The old newspaper article states: “He found more profit in the woods than in tilling the soil, and for months at a time he was away hunting beaver, otter, bear, deer, wolves and wildcats. Garbed in hunting shirt of deerskin, with leggings and moccasins of the same material, and with powder horn, bullet pouch, scalping knife and tomahawk, the world afforded him plenty. The bare ground or the bushes furnished him a bed, and the sky was his canopy. His skill with a gun or in throwing a tomahawk was marvelous. Of Indian fighting he had enough to satisfy.”

Theodor Seuss Geisel (“Dr. Seuss”) (1904-1991)

Best known as the author and illustrator of beloved children’s books, Theodor Seuss Geisel was also a novelist, poet and cartoonist. His vivid imagination, crazy rhymes, and colorful illustrations graced 46 children’s books, creating such enduring characters as “The Cat in the Hat” and “Horton” the elephant. Generations of American children grew up learning to read from such classics as The Cat in the Hat, Green Eggs and Ham, and Horton Hears a Who!

In this obituary, published two days after Geisel’s death on 24 September 1991, we learn how the wild animals that peopled his imagination and stories came from his childhood experiences in the zoo.

'Seuss' Author Dies in Sleep, Trenton Evening Times newspaper article 26 September 1991

Trenton Evening Times (Trenton, New Jersey), 26 September 1991, page 1

Dr. Seuss’s obituary states:

“The world of Geisel’s imagination was nourished by his childhood visits to the zoo in Springfield, Mass. He was born in Springfield on March 4, 1904, the son of Theodor R. Geisel, the superintendent of parks, and Henrietta Seuss Geisel.

“Superintendent Geisel, the son of an émigré German cavalry officer who founded a brewery in Springfield, expanded the zoo and liked to show it off to his son.

“‘I used to hang around there a lot,’ Geisel recalled in an interview. ‘They’d let me in the cage with the small lions and the small tigers, and I got chewed up every once in a while.’”

Geisel did very little merchandising of his popular characters during his lifetime—but that all changed after he died, as reported in this 1997 newspaper article.

'Cat in the Hat' Joins Commercial Scene, Register Star newspaper article 7 February 1997

Register Star (Rockford, Illinois), 7 February 1997, page 18

The newspaper article quotes Herbert Cheyette, Geisel’s longtime agent:

“Ted had been very reluctant to do it [merchandizing his characters],” he says. “His primary reaction was, ‘Why should I spend my time correcting the work of other people when I could do my own work creating new books?’ He said to me more than once, ‘You can do this after I’m dead.’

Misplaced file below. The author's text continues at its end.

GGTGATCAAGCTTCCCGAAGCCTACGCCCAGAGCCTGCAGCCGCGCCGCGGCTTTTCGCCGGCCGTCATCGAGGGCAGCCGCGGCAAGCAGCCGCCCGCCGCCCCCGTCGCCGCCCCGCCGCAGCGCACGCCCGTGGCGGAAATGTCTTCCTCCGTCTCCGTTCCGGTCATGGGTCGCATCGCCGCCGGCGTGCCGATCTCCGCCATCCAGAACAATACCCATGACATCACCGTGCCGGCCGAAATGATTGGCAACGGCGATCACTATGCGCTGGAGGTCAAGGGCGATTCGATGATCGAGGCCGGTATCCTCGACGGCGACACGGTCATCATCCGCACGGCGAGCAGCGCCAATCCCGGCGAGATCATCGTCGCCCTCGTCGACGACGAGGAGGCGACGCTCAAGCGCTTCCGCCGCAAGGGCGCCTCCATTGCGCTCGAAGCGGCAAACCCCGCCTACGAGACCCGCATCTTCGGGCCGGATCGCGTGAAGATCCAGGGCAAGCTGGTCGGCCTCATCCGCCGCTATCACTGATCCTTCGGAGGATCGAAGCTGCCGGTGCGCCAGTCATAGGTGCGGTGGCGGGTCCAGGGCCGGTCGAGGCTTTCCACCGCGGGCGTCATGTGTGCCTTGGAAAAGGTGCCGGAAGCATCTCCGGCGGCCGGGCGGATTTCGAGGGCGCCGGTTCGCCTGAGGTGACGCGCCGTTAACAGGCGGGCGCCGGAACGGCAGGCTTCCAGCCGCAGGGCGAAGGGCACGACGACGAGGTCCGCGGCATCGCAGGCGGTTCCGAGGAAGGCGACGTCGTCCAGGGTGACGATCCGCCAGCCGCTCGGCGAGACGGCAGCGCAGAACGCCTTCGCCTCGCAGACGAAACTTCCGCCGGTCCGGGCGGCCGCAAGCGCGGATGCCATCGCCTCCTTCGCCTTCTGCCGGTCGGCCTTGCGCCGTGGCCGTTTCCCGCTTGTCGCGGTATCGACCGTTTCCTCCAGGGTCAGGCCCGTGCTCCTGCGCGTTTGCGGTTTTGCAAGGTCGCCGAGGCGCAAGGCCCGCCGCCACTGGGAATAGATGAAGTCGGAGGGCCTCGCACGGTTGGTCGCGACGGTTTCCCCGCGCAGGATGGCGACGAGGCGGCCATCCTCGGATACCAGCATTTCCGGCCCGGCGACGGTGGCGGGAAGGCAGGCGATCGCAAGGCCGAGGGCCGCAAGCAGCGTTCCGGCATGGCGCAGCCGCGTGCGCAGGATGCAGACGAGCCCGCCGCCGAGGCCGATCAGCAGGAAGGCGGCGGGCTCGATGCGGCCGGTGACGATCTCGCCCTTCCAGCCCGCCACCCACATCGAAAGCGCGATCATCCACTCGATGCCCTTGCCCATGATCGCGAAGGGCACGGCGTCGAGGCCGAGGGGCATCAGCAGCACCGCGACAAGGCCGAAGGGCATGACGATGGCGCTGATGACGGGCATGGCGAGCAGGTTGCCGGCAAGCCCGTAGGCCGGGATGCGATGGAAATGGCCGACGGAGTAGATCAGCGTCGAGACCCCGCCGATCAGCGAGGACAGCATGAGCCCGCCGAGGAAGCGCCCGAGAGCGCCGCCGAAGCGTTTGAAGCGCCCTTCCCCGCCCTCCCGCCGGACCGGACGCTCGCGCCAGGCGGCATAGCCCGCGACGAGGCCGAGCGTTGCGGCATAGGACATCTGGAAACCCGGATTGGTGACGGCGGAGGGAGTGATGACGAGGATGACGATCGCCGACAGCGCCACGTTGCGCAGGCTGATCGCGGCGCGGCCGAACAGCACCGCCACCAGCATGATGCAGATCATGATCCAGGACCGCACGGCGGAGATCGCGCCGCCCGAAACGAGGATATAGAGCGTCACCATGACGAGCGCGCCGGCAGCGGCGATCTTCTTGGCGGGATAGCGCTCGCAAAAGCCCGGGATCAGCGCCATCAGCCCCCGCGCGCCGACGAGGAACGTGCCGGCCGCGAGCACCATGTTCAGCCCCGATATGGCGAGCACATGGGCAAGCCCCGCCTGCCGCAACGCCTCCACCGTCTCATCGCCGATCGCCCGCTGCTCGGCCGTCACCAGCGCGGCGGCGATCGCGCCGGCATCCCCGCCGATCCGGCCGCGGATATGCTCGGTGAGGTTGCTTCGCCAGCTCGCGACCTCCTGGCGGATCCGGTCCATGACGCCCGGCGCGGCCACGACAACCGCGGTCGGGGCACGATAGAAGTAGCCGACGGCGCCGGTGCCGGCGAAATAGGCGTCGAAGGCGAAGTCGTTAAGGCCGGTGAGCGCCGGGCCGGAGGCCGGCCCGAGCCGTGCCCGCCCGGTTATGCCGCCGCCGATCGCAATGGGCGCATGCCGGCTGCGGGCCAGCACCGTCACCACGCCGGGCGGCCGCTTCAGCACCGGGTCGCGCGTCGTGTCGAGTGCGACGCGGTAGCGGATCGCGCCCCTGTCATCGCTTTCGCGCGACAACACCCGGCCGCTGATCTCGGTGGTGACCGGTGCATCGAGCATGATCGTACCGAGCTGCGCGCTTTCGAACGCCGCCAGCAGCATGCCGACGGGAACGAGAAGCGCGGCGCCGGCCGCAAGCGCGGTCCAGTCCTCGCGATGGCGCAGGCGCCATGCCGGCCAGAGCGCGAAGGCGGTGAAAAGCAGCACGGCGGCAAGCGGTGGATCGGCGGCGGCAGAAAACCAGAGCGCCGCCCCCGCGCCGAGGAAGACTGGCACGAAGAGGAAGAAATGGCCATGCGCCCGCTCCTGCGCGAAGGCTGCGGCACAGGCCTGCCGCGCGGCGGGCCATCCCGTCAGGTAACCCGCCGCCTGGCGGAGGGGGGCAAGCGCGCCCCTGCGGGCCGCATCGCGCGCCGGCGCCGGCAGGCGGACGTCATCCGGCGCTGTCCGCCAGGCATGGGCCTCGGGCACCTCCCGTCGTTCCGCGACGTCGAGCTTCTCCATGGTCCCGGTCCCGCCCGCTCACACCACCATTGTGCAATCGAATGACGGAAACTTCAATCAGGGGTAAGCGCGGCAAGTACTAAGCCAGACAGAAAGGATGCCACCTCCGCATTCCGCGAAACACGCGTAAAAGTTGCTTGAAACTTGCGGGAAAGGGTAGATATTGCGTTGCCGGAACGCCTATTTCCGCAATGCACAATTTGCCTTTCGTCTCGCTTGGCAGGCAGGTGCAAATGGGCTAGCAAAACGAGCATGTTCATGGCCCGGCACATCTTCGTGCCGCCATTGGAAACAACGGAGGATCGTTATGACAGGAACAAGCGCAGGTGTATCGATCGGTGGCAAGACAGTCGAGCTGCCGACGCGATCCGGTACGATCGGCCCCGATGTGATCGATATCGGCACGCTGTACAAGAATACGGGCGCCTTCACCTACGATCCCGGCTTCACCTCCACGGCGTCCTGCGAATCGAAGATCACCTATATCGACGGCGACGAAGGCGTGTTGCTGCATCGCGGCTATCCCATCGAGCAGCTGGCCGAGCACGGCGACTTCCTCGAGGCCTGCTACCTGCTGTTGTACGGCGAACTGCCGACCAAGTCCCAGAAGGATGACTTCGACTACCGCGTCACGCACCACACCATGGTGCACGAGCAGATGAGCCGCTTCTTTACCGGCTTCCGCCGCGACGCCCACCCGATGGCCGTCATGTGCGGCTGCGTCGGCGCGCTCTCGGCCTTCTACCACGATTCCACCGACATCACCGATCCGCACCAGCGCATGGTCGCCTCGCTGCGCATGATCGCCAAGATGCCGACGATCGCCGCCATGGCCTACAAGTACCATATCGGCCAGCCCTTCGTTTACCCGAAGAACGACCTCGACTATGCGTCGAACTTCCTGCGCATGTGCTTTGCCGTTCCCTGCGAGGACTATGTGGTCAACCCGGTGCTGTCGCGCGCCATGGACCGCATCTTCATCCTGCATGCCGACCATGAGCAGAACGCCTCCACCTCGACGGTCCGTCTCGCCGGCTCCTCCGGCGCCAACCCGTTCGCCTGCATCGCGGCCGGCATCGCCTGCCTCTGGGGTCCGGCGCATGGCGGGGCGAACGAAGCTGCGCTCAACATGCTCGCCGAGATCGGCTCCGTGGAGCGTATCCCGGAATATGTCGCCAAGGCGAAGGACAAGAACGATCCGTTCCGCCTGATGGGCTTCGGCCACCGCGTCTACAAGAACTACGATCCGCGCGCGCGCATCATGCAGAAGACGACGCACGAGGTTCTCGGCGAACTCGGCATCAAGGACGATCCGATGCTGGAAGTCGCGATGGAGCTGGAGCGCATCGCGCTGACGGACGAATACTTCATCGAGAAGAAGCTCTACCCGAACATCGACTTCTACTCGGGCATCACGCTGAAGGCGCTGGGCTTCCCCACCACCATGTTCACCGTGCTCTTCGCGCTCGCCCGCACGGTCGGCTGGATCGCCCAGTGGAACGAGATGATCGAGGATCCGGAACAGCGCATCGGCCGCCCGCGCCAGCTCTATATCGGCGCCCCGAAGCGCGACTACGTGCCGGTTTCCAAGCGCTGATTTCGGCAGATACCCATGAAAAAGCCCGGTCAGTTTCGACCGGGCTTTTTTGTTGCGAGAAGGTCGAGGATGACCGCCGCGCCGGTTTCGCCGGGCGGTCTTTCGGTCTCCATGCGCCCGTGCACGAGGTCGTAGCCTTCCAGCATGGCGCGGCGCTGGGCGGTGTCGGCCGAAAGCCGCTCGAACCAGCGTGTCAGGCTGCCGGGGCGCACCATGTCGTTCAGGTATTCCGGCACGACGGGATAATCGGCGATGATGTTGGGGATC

“In fact, Geisel’s death at 87 made merchandizing his characters a copyright necessity rather than a luxury; a case of use it or lose it, Cheyette says.”

Paul Newman (1925-2008)

Paul Newman was an Academy Award-winning American actor who appeared in more than 60 movies during his long career. Gifted, handsome, famous and wealthy, Newman shunned the Hollywood lifestyle and preferred his home life with his wife Joanne Woodward, to whom he was married 50 years—right up to his death. Newman also was a great philanthropist, co-founding a food company called “Newman’s Own” that donated more than $330 million to charity during his lifetime.

Paul Newman died on 26 September 2008; the following obituary was published the very next day.

obituary for Paul Newman, Sun newspaper article 27 September 2008

Sun (Lowell, Massachusetts), 27 September 2008

Newman’s obituary states:

“Newman, who shunned Hollywood life, was reluctant to give interviews and usually refused to sign autographs because he found the majesty of the act offensive, according to one friend.

“He also claimed that he never read reviews of his movies.

“‘If they’re good you get a fat head and if they’re bad you’re depressed for three weeks,’ he said.

“Off the screen, Newman had a taste for beer and was known for his practical jokes. He once had a Porsche installed in [Robert] Redford’s hallway—crushed and covered with ribbons.”

The following 1998 newspaper article reports on one of Newman’s charitable endeavors: he published a cookbook featuring favorite recipes from his famous actor friends.

What's on the Menu When Hollywood's Elite Meet to Eat, Aberdeen Daily News newspaper article 8 November 1998

Aberdeen Daily News (Aberdeen, South Dakota), 8 November 1998, page 52

The news article reports:

“But it’s not all about dropping names. Newman introduces several recipes by recounting fond memories of meals enjoyed. He also tells about his life as the only man in his house along with his actress wife, Joanne Woodward, and five daughters, and waxes poetic about his ‘relationship’ with food.”

Obituaries provide personal details about someone’s life that we can’t find elsewhere—whether they are our ancestors or famous people we’re interested in. GenealogyBank features two collections of obituaries:

Dig into these obituary archives today and see what you can discover!